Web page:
WWE Smackdown Vs. Raw! 2009 Review

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WWE SmackDown Vs. Raw! 2009

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WWE Smackdown Vs. Raw! 2009 is as good as it gets for grapple fans.

We like

  • 'Road to Wrestlemania' is a great addition
  • Customizable experience
  • 70 match types

We dislike

  • Controls still don't feel intuitive
  • Poor audio

See PSU's review on Metacritic & GameRankings

WWE Smackdown vs. RAW’s inaugural offering of spandex-wearing grappling action celebrates its 10th anniversary this year and impressively, despite a recent attempt by TNA Impact! to muscle in on its patch, remains unchallenged, satisfyingly reaping in the cash benefits of being the undisputed world champion of the pro wrestling genre, a title that it’s held ever since the days of WWF SmackDown!

Without any real competition, and knowing that thousands of wrestling fanatics will probably still go out and buy it anyway, Japanese developer Yuke could have easily sat back and made very little improvement on its latest title. Commendably though, it has taken on board the criticism targeted at last year’s effort and in WWE Smackdown vs. RAW 2009 has added a host of worthwhile new features and game modes. Customization and user-created content also returns to play an important role, with an overwhelming amount of options available, affording us with the luxury of being able to tailor the experience to suit our own needs, whilst getting a mouth-watering taste of the complete WWE experience (as seen on T.V.)

The overwhelmingly deep and much criticized ‘24/7’ mode from 2008 has now been ditched in favor of a more streamlined, simplified and focused story mode. ‘Road to WrestleMania,’ offers several branching story-lines as you step into the underwear of one of seven WWE superstars, including the likes of John Cena, Triple H, Chris Jericho, CM Punk and Undertaker. Each star boasts a unique plot that is voiced by their real-life counterpart and penned specifically with the brand and character’s personality in mind. Although some fans may be disheartened to see that their favorite wrestler has been omitted, the whittling down of the roster list has allowed the developer to focus on quality rather than quantity. The desired result has been achieved with each character’s storyline told with typical WWE flair and impeccable presentation. Bolstered by some impressive cut-scenes, there’s plenty of unpredictable and over-the-top action to get stuck into and also mid-match goals and tons of unlockables to gain along the way, including but not limited to new environments and bonus match types.

Aside from a couple of very surreal moments that threaten to push your sanity a little too far- for example, Santino turning into a zombie immediately springs to mind - the multiple story-lines are outrageously entertaining enough to warrant playing as all six characters and are short enough – approximately 2 hours each - to keep you interested and still ensure that the action stays fresh, varied and enjoyable.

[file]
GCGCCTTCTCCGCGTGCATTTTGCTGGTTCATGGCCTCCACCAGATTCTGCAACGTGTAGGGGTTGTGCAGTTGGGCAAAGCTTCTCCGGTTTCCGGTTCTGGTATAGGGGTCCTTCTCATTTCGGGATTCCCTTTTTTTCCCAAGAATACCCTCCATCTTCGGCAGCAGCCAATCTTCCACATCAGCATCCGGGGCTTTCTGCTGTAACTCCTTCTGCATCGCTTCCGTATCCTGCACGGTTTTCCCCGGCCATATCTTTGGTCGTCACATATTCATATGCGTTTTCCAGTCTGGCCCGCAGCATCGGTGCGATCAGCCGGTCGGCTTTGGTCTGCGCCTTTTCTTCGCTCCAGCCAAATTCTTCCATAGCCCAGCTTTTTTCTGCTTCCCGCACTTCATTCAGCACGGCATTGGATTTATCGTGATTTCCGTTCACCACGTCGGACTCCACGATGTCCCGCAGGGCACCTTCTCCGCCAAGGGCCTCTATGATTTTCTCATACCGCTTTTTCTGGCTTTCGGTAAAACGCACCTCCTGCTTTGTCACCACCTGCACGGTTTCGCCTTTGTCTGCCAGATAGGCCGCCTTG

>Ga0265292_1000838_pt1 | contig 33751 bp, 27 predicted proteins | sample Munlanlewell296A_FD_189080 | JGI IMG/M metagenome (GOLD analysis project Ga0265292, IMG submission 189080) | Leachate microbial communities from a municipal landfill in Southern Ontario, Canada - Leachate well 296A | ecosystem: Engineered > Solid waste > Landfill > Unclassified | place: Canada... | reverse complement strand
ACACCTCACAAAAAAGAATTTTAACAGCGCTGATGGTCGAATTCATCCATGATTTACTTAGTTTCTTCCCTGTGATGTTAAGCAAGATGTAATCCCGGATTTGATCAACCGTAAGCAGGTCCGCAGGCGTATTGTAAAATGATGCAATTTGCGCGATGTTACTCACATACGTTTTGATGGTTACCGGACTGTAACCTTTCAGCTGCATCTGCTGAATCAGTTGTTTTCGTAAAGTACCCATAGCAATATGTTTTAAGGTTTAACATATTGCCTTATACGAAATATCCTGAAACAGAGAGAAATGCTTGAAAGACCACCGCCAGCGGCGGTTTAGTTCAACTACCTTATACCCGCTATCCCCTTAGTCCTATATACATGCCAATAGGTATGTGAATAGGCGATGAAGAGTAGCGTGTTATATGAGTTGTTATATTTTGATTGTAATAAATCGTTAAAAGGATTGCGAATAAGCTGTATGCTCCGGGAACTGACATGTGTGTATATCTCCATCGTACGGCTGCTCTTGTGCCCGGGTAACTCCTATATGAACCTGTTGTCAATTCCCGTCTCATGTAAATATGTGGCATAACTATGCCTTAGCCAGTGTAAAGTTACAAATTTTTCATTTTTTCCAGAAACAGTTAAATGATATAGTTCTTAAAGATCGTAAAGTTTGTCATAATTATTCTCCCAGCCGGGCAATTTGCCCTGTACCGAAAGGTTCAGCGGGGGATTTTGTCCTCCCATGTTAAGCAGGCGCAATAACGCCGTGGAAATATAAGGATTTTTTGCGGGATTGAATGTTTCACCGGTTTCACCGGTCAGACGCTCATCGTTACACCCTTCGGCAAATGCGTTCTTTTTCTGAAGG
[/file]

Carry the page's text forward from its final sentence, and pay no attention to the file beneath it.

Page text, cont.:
The inclusion of Rey Mysterio and Batistia’s cooperative career path is a welcome addition to the series and one that nicely demonstrates the new “Hot Tag” feature that can be used, only once, to tactically gain an important advantage during fights. Whilst your teammate in the ring takes a battering, you can work the crowd up using the d-pad to clap your hands. In turn, this fills a “Hot Tag” meter, which when full gives you the power to launch yourself into the ring and drop your opponent spectacularly by following a series of on-screen prompts. If you pull off this short quick-time event successfully you get rewarded with a full momentum meter, which gives you a significant advantage in the fight. The beauty of the new “Hot Tag” feature is that it can turn the course of a fight instantly, something that we found particularly handy when we were losing badly. Serves us right for playing on the higher difficulty setting!

If you did play WWE SvR 2008 then you’ll be instantly familiar with the control scheme and you’ll also recognize many of the animations that have been ripped from the game. In the ring, it’s pretty much an identical experience to 2008, albeit with a few new moves added to the list and some subtle enhancements that have made fighting more visually arresting and certainly more fluid and responsive.

WWE SvR is certainly not aimed at the casual player. Sure, you can pull off a few simple moves easily enough, wiggle your thumb-stick, mash a few buttons and occasionally execute a how-the-hell-did-I-do-that maneuver, but fight against anyone who really does know how to play, or ramp up the difficulty, ... (continued on next page) ----

A gamer since the days of the ZX Spectrum, Steven Williamson now works as General Manager for PSU. He's supposed to be managing, but if you're reading this, it means he's dipped into editorial again. Follow @steven_gamer
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